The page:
Saturday, July 07, 2012

Forgiving the Excommunicated and Disfellowshipped

The church's topic study page for "forgiveness" includes a link to a talk by Elder Theodore Burton in 1983 on the subject of forgiving those who are working through the process of church discipline. This is a topic I don't recall ever having heard addressed in general conference in my adult life. He had some really profound stuff to say. All emphasis added by me.
To teach people to overcome sin and change their lives for the better is the sum and substance of Christian service. We must do everything in our power to help sinners to change their lives for the better. Otherwise, as the scriptures warn us, we will have to shoulder their sins ourselves. Our obligation is to teach and help them, and the sinner’s obligation is to listen and learn. He will have to bear the whole burden himself if he refuses. But regardless of his present attitude, we must never abandon him nor think his reformation is hopeless. There is hope for everyone, and we must never cease trying to help people understand that through the atonement of Jesus Christ not only the sins of mankind in general but also their personal sins can be forgiven.
I've struggled with this myself--to forgive and forget when people in the church who know better commit serious sin. One of Elder Burton's responsibilities was to prepare the materials for the First Presidency about people who were seeking to be rebaptized into the church after having been excommunicated. Some of those materials included letters from people who had been harmed by the transgressor. Sometimes very seriously wounded, in fact. 
One thing causes me great concern as I read letters from those who have been injured. I am concerned with the feeling of resentment and hatred some individuals have expressed against the spouse that betrayed or abused them and their children. ...Some individuals have expressed such resentment against a former spouse that they write that nothing that spouse could ever do could right the wrong he or she committed. They insist they can never forgive a spouse for the pain and suffering that spouse has caused.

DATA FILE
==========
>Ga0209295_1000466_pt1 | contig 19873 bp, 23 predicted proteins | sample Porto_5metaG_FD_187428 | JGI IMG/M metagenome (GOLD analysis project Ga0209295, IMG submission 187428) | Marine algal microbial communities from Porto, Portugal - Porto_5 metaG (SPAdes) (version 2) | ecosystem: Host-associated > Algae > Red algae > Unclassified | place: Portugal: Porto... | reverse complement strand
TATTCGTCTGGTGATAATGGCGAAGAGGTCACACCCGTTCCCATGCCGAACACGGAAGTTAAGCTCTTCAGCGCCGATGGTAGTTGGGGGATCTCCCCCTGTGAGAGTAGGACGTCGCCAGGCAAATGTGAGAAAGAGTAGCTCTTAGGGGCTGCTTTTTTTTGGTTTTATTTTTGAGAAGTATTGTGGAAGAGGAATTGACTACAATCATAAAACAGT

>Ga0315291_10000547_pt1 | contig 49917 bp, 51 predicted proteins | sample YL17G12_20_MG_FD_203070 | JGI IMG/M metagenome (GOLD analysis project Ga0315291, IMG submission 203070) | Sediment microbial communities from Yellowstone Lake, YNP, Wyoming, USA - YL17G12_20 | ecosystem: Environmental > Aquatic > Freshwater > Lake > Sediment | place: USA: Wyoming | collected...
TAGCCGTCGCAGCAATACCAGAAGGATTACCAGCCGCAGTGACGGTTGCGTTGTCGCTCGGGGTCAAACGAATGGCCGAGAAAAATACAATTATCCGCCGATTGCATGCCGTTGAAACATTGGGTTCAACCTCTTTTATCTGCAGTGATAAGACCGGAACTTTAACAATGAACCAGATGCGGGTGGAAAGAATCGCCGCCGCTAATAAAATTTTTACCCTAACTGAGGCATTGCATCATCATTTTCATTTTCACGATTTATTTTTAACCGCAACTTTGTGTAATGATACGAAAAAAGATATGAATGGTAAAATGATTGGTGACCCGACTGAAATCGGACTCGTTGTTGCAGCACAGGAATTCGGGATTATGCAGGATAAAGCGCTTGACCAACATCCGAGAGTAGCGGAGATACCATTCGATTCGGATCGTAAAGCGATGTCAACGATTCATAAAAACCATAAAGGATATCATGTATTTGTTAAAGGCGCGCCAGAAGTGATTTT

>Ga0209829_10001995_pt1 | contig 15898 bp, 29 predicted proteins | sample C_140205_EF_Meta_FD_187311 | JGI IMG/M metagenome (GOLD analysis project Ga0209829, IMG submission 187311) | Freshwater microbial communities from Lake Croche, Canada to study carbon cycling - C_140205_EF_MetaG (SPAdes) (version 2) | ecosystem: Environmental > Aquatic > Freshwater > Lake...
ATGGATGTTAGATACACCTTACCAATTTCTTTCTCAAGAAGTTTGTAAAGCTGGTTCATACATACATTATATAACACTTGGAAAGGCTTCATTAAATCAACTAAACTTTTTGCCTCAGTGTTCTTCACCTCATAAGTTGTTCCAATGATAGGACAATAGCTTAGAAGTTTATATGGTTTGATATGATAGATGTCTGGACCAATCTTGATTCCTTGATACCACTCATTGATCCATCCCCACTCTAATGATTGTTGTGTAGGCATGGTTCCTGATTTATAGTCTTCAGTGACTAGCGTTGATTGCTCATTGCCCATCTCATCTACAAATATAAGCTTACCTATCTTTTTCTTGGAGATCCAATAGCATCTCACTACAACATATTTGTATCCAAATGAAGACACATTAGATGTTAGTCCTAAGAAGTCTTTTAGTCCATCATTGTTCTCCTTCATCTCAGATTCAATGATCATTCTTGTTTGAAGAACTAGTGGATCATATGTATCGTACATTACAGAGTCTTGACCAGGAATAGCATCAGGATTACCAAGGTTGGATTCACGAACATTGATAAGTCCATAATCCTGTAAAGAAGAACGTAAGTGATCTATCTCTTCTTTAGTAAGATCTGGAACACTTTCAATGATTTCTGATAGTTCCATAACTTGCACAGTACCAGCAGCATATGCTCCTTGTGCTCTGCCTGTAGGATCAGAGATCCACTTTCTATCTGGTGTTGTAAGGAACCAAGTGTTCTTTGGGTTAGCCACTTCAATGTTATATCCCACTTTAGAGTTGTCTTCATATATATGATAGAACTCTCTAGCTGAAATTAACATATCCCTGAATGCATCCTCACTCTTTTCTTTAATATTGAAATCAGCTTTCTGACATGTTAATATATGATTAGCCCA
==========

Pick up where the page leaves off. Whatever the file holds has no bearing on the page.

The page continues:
A person with that attitude can hardly be called a follower of Jesus Christ. Even of those who were so wicked they crucified their Savior, he said: “Father, forgive them; for they know not what they do.” (Luke 23:34.) So, when Peter asked the Lord how often he should forgive a person who sinned against him, “Till seven times?” Jesus answered, “I say not unto thee, Until seven times: but, Until seventy times seven.” (Matt. 18:21–22.) People can and do change, and our duty is to forgive them.
Ouch. That is a pretty blunt statement I've highlighted in bold above. He is warning us that, no matter how seriously someone has sinned against us, their eternal debt is not to us but to their Redeemer. Jesus paid the price for their sins and it is He who must decide when forgiveness is appropriate.

I don't believe he is saying that people are not expected to pay their debt to society. One who abuses his family may suffer the punishment of the law, perhaps evening serving time in jail. But in our hearts, we must not image that we can deny them forgiveness without poisoning our own souls.

This is also not to say that we should institutionally forget about those who have committed past crimes. Especially when children are at stake, the church keeps a record of such offenses so that those people are never placed in a position in the church where they will be alone with children. Far from representing a failure to forgive, this policy helps to shelter previous offenders from a situation that may present them with a challenging temptation. It is a policy of mercy and wisdom.


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